Google held liable in Italy for abuse of economic dependence

abuse of economic dependenceAfter being investigated for an alleged breach of competition law, Google is now experiencing negative outcomes also in the context of private enforcement, as the Court of first instance of Milan held Big G liable for abuse of economic dependence. This concept is unknown to EU competition law and is a separate concept from the abuse of dominant position.

1. Parties, an Italian search engine which had been online since September 2011, with an average of 1.700.000 individual visitors per day, brought an action against Google for abuse of economic dependence, abuse of dominant position and breach of contract.

2. Facts of the dispute

Between July and September 2011, the two parties entered into Google AdWords and Google AdSense contracts. According to the AdWords contract, Attrakt could buy keywords to appear on top of Google’s search results as those words were entered. According to the AdSense contract, Attrakt allocated advertising spaces on its website to Google, upon payment of sums determined by Google in consideration of clicks and views.

In September 2012, Google inserted Attrakt among its “top AdWords partners” based on Attrakt’s huge investments in AdWords (more than 320k € only in December 2012; in the same month, it earned 335k € from AdSense). Google encouraged Attrakt to keep on investing and gave advise to improve the marketability of the website.

However, on 11 January 2013 Google notified Attrakt of a breach of the AdSense policy and invited the website to remove a link to adults’ content. Although Attrakt immediately removed the link, on 16 January 2013 Google disabled Attrakt’s AdSense account without justifying its decision, in spite of Attrakt’s insistent requests for clarification. Furthermore, Google did not pay to Attrakt the AdSense-related sums owed for the months of December and January (503k €). Few weeks later, Attrakt closed down for lack of funds and sued Google before the Court of Milan.

3. Decision of the Court

The Court found Google liable both for (i) breach of the AdSense contract concluded with Attrakt and for (ii) abuse of economic dependence. Furthermore, it found an (iii) invalid clause in the AdSense contract.

As a result, the Court condemned the defendant to fulfil its contractual obligation to Attrakt (payment of 503k € together with the interest) and to compensate damages (yet to be quantified, about 9 million euros according to the plaintiff’s expert).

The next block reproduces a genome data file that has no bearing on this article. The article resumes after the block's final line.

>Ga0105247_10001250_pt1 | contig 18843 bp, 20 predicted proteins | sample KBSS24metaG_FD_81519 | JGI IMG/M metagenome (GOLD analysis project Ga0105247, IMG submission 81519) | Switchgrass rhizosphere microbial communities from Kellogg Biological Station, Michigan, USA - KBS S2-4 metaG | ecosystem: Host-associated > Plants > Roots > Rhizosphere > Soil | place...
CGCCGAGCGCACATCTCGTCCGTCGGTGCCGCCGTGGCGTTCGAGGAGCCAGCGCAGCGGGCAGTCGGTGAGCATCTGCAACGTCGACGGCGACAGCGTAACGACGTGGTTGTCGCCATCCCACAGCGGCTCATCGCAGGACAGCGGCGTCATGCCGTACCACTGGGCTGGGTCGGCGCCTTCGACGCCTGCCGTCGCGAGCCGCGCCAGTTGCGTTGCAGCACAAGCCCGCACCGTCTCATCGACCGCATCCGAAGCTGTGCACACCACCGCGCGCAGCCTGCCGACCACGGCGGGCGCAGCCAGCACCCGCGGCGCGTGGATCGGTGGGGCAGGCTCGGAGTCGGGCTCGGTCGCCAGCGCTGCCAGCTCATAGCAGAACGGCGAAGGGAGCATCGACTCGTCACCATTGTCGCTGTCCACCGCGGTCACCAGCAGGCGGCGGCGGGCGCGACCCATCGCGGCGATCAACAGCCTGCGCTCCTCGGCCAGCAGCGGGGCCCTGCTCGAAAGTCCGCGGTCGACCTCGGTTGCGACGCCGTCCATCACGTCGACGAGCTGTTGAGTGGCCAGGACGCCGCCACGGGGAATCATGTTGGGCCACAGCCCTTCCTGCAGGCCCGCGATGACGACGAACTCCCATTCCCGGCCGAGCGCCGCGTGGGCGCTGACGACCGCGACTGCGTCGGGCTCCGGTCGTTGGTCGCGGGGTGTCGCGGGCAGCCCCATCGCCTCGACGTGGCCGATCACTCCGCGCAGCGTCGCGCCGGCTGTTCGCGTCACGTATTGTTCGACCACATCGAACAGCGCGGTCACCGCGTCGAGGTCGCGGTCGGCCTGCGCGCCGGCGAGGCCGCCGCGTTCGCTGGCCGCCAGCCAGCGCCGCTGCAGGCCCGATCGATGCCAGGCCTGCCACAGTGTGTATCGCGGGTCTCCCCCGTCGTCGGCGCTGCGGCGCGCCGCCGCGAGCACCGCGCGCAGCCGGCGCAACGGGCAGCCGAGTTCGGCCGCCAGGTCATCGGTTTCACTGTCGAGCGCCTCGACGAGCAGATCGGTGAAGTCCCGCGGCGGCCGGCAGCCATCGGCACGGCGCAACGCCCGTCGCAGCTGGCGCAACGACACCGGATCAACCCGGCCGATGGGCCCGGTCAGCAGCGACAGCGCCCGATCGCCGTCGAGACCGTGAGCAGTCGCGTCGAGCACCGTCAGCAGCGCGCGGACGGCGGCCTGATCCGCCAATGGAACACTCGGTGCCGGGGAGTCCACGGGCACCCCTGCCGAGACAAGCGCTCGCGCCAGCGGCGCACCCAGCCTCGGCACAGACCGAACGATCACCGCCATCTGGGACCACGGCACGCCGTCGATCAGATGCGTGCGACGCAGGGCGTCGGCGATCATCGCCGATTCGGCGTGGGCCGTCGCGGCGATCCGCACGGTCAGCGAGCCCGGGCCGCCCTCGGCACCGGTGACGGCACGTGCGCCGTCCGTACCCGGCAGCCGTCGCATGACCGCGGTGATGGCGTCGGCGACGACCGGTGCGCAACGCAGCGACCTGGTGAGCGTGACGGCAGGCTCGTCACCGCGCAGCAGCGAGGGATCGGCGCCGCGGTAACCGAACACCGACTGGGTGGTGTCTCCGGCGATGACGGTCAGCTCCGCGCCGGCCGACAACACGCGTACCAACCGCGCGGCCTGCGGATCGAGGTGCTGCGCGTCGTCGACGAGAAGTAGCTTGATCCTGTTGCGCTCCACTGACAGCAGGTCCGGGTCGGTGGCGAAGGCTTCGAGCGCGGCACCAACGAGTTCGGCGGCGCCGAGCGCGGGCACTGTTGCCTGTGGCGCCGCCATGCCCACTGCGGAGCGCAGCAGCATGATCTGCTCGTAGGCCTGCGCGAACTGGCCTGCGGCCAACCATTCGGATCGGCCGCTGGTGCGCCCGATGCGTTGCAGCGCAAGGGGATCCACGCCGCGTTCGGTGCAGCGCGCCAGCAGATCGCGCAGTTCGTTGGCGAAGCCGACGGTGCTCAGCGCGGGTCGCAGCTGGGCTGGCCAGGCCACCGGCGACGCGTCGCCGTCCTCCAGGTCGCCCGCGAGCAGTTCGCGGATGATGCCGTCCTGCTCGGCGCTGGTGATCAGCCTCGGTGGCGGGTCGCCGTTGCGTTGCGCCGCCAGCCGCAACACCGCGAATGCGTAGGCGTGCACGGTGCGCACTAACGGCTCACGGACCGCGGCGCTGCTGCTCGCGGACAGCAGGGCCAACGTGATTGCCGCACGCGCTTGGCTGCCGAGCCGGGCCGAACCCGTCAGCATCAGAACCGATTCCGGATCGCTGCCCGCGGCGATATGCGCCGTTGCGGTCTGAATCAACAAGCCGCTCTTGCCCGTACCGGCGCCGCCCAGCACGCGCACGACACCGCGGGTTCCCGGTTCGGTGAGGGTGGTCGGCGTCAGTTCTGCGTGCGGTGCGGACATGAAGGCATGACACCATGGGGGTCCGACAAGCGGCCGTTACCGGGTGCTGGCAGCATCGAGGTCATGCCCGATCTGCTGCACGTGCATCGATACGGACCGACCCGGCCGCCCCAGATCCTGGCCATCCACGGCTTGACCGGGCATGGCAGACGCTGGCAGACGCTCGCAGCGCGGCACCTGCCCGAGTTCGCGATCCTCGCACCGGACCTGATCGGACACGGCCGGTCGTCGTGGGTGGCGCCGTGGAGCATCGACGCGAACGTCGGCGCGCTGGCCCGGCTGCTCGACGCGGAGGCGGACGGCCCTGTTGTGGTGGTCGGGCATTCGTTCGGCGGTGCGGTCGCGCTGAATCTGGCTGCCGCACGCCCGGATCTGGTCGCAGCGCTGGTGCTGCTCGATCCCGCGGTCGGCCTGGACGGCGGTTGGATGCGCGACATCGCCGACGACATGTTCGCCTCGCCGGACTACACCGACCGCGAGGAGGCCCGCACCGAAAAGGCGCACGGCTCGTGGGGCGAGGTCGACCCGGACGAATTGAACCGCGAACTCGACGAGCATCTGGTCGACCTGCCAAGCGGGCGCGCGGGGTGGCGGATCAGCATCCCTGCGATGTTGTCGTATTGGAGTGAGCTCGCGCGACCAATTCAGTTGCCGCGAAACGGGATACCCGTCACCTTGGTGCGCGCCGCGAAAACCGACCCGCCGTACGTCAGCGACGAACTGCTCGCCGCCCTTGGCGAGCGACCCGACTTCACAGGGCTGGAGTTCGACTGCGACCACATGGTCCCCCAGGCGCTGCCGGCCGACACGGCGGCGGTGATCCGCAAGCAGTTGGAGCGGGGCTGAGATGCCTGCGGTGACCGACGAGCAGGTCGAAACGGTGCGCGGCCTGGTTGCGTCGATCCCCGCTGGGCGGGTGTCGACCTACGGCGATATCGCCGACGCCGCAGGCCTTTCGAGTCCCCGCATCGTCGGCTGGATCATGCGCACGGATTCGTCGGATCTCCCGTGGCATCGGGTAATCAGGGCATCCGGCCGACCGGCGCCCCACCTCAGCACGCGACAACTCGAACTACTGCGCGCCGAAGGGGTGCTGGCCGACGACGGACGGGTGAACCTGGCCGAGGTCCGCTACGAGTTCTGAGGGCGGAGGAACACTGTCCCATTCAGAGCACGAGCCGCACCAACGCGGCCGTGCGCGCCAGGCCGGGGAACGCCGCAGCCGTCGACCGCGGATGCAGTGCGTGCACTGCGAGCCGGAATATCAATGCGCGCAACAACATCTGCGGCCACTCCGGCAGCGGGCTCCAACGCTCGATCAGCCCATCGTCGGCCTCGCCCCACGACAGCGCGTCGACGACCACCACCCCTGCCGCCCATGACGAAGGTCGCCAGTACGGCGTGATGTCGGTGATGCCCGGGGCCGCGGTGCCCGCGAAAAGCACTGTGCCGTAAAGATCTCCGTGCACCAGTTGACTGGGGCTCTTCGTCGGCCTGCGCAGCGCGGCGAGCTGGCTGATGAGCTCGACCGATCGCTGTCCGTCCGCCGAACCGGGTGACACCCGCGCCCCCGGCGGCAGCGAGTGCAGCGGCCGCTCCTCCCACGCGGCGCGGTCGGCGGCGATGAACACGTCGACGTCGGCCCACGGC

a) Breach of contract

With reference to the contractual breach, the judges argued that even if the parties had the right to terminate the contract at any time, Google exercised this right in a disproportionate manner, taking into account its position of strength. Therefore, they found a violation of the principle of good faith in the execution of the contract which, in turn, gave rise to an infringement of the doctrine of “abuse of rights”, recognized by the Italian Civil Code.

b) Abuse of economic dependence

With regard to the notion of economic dependence, article 9 of Law 192/1998 defines it as a situation in which an undertaking is capable of bringing about, in its business dealings with another undertaking, an excessive imbalance of rights and obligations. The position of dependence is assessed by also taking into account the possibility for the dependent party to find alternatives in the market.

In the case at issue, Attrakt was economically dependent on Google, since the AdSense contract was its only source of revenue. Google arbitrarily terminated the contract without communicating the grounds for its decision and even retaining substantial amounts of money which, if paid, would have given Attrakt more time to find another commercial partner.

c) Invalid clause

Finally, the Court found that a clause of the AdSense contract where Google limited its liability to “maximum 125% of the net amount paid by Google to Attrakt over the last 12 months” was void. Indeed, in Italy such a limitation of liability is considered oppressive and needs to be specifically signed in accordance to art. 1341-1342 of the Civil Code.

4. What changes for the stakeholders?

The case is now pending before the Court of Appeal. However, should this decision be confirmed, it would lay the ground for further actions for damages by other affected companies and would oblige Google to amend AdSense’s contractual terms. Moreover, other European countries with comparable legislative provisions in regard of the abuse of economic dependence, like France and Germany, might reach similar outcomes.

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